Semiconductor quantum cascade laser frequency combs (QCL-FCs) have recently shown tremendous potential as spectroscopic sources. By simultaneously providing relatively broadband spectral coverage and narrow linewidths in the mid-IR and THz spectral region, they enable detection of chemicals with broadband absorption spectra and high-spectral resolution spectroscopy of gas molecules. Such semiconductor laser comb sources show unique potential for integration into lab-on-chip systems and into transportable/portable sensing systems for field applications.
I will present a dual-comb spectroscopy (DCS) technique that has been implemented to perform spectroscopic sensing with QCL combs. DCS provides nearly-instantaneous access to optical information across the entire spectral bandwidth provided by the comb sources, which drastically reduces the required acquisition time per spectra. In order to enable reliable DCS with QCL-FCs we utilize high-speed phase and timing correction algorithms to allow for computational coherent averaging. Prototype spectroscopic systems based on this technology for in-situ detection of chemical vapors as well as remote detection and localization of chemical plumes have been enabled by the quantum cascade laser frequency combs.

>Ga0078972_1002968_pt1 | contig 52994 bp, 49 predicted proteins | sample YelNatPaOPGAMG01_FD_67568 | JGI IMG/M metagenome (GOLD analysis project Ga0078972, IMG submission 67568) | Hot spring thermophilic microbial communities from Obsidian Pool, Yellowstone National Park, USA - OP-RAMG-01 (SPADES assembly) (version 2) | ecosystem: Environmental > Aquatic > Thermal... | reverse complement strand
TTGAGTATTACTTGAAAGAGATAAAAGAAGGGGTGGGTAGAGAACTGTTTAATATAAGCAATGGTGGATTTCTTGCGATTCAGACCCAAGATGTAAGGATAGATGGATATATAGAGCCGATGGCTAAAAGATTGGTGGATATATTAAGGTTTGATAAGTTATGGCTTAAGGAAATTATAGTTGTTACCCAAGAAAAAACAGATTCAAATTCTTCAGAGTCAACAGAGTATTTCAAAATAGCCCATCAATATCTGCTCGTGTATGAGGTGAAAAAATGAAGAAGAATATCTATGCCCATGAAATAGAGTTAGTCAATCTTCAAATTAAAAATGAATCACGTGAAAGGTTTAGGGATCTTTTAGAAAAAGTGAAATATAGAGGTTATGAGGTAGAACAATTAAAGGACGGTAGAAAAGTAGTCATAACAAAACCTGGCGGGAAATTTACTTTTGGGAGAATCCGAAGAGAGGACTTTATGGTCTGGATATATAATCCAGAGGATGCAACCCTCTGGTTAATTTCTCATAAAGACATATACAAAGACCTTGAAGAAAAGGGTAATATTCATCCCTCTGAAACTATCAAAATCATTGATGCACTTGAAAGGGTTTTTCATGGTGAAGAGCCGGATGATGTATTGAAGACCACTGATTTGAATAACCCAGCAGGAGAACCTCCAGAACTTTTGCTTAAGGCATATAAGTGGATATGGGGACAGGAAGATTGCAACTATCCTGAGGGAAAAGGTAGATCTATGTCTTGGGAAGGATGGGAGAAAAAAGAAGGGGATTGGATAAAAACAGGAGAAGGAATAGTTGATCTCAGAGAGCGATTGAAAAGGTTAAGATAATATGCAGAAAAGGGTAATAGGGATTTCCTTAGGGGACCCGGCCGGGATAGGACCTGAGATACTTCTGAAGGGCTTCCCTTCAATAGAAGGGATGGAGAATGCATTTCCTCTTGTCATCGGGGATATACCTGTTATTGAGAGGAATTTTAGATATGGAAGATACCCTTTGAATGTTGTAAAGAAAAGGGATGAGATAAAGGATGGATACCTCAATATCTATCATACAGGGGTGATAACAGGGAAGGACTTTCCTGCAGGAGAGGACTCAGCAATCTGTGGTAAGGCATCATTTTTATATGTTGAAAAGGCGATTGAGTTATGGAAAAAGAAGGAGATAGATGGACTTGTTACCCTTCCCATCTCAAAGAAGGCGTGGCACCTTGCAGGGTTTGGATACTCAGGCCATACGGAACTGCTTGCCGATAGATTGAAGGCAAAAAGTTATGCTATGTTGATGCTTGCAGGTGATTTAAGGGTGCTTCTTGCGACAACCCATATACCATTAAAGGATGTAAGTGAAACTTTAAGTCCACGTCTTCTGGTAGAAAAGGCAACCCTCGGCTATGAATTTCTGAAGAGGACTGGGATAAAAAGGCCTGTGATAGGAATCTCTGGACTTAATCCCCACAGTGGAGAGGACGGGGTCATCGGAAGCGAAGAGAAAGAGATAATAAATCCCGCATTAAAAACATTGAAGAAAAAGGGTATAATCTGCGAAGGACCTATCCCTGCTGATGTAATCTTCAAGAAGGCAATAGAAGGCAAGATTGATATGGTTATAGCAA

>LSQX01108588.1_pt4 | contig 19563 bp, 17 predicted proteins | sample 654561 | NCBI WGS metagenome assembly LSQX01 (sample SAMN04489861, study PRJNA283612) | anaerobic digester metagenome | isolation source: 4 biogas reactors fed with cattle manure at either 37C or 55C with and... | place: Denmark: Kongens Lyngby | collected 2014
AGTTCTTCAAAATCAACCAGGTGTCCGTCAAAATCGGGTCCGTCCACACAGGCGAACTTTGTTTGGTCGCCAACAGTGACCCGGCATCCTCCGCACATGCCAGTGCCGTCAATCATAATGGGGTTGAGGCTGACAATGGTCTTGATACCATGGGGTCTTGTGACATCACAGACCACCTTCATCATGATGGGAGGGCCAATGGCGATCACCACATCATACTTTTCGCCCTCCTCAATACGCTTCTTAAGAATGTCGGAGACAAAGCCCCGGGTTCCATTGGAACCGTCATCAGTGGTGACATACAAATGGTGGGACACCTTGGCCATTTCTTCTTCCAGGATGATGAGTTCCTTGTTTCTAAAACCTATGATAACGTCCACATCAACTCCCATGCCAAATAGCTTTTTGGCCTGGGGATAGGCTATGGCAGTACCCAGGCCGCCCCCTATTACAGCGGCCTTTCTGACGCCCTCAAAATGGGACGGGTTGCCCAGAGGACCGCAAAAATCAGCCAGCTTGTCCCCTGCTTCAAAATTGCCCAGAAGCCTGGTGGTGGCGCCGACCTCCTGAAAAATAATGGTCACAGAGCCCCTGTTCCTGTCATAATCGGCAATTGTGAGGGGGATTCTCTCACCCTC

In this talk I will present DCS systems based on semiconductor sources operating in the mid-IR (up to ~10mm) and THz (~3THz) that are used to perform spectroscopy of gases and hyperspectral imaging of solids. Examples of fast DCS with temporal resolution down to 10ms/spectrum as well as future directions towards integrated photonics DCS systems will be discussed.